Imperial County employees allege miscalculation of pension contributions

Six workers filed class action lawsuit against the employees' retirement system

Imperial County employees allege miscalculation of pension contributions

Six individuals employed by Imperial County filed a class action lawsuit against the county, the Imperial County Employees’ Retirement System (ICERS), and the system’s board.

They alleged that the defendants systematically miscalculated employee pension contributions.

Three unions – the Imperial County Sheriff’s Association, the Imperial County Firefighter’s Association, and the Imperial County Probation and Corrections Peace Officers’ Association – represented the six plaintiffs in the case of Imperial County Sheriff's Association et al. v. County of Imperial et al.

The Public Employee Pension Reform Act (PEPRA), which took effect in January 2013, was relevant to this case. Starting in 2019, through written memorandums of understanding that the county ratified, the county agreed to pay the unfunded actuarial accrued liability (UAAL) cost for PEPRA members.

On the other hand, safety members eligible for the “3% at 50” benefit – who were called legacy members – had to keep paying the UAAL cost associated with the benefit.

After attempts at mediation failed, the plaintiffs filed a motion for class certification. They wanted to certify a class consisting of county employees who were members of ICERS within a specified period. They did not specifically request subclasses of legacy and PEPRA members in their motion.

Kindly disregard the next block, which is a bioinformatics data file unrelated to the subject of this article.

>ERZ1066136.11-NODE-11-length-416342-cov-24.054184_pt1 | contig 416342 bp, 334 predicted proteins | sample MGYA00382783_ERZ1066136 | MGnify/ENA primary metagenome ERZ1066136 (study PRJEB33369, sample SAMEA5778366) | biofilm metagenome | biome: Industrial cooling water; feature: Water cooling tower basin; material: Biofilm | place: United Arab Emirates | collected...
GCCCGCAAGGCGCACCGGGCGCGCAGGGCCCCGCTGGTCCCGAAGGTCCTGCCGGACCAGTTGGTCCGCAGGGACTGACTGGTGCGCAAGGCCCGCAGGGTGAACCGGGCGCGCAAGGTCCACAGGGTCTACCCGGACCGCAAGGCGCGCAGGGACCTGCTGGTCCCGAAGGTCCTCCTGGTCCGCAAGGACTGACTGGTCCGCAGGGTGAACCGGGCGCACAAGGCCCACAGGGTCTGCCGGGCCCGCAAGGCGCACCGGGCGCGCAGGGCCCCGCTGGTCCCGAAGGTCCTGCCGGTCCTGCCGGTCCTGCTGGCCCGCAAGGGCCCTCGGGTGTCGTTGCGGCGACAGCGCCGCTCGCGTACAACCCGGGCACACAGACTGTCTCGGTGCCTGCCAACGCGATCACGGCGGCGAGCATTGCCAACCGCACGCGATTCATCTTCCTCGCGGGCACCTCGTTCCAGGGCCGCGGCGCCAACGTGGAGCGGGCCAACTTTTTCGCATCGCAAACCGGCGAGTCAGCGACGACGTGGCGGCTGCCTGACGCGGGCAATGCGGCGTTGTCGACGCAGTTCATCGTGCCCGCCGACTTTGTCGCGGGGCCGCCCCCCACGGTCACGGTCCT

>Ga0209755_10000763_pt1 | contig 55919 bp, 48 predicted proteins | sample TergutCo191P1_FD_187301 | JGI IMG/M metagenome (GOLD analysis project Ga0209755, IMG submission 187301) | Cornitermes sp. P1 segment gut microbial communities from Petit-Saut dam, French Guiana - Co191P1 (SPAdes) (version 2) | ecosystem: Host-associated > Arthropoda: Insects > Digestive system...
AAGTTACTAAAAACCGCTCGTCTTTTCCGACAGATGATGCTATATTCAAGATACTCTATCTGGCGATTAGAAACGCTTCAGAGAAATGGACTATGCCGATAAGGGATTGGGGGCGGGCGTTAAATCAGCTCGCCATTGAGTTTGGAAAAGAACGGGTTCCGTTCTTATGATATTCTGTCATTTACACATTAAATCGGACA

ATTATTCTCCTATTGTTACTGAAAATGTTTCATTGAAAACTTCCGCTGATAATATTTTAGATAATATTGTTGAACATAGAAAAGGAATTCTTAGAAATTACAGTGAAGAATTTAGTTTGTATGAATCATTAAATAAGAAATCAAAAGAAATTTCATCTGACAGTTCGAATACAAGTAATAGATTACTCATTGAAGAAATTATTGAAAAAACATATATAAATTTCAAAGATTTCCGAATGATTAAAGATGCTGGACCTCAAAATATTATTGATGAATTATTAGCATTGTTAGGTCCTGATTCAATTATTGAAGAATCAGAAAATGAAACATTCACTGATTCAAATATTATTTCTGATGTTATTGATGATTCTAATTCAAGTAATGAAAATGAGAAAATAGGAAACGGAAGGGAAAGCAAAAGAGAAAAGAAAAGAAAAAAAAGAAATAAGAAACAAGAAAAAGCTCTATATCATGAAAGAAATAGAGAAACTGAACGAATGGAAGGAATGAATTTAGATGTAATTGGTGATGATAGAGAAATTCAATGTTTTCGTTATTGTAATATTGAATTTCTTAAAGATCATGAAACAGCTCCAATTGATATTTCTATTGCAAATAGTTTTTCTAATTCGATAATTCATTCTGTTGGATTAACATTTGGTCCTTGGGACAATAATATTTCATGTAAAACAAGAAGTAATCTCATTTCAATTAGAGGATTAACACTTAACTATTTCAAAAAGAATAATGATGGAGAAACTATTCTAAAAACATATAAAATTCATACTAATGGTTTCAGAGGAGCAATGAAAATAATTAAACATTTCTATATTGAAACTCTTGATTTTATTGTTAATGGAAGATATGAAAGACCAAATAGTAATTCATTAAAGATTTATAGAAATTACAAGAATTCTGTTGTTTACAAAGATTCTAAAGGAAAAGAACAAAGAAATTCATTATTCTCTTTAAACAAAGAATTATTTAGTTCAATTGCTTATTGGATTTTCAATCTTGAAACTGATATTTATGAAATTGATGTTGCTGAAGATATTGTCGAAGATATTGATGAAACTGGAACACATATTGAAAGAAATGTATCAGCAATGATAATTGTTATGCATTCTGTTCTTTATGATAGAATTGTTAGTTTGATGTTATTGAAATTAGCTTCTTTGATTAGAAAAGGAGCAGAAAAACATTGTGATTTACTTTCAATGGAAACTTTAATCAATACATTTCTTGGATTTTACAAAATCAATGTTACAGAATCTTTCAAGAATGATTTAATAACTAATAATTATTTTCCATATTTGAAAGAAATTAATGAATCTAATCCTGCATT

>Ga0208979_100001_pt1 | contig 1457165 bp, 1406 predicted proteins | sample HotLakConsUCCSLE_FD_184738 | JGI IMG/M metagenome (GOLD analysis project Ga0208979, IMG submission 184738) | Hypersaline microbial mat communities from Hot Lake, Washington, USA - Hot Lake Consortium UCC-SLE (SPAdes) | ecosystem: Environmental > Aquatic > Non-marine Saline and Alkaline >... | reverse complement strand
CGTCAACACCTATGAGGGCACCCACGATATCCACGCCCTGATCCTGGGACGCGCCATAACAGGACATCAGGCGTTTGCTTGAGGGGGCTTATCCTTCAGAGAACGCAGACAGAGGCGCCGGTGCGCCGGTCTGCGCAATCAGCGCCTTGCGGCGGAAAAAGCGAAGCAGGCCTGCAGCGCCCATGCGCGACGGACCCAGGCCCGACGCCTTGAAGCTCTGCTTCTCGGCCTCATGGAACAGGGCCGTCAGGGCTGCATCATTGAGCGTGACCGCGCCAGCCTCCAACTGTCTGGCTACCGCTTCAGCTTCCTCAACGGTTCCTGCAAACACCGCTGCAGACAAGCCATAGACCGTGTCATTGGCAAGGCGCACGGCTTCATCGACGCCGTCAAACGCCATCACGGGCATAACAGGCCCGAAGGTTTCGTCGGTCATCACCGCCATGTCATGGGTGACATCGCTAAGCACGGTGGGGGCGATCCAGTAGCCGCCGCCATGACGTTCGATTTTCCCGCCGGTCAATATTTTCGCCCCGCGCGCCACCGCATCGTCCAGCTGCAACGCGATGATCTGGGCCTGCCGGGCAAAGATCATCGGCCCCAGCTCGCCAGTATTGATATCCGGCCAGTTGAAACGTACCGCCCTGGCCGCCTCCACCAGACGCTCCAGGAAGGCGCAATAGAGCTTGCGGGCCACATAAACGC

The trial court denied the class certification motion. It made the following findings:

  • The plaintiffs failed to meet the requirement to show community of interest among the proposed class members
  • The employees hired before the PEPRA took effect were entitled to an enhanced pension benefit, which those hired after the effective date did not have
  • The conflicting interests of two groups of employees – those hired before and after the PEPRA’s effectivity – prevented certification of the class
  • The proposed class representatives failed to show that they could adequately represent the class

The plaintiffs appealed.

The California Court of Appeal for the Fourth District, First Division reversed the trial court’s decision. The appellate court returned the matter to the trial court and directed it to allow the plaintiffs to submit the proposed class representatives’ supplemental declarations to argue that they were adequate representatives.

If the trial court approved the class representatives, it should certify the class and should create subclasses for legacy and PEPRA safety members of ICERS and legacy and PEPRA retirees, the appellate court said.

Community of interest

The trial court should not have denied class certification based on a lack of community of interest since the evidence did not support this, the Court of Appeal ruled. The trial court, which had to assess whether any individual questions impaired the benefits of proceeding with a group action, failed to conduct this analysis, the appellate court added.

Adequacy of representation

The plaintiffs failed to give declarations from the proposed class representatives to support their ability to fulfill their obligations to the class or subclasses, the Court of Appeal said. The plaintiffs should have an opportunity to submit supplemental declarations where the proposed class representatives could assert that they would be adequate representatives, the appellate court concluded.

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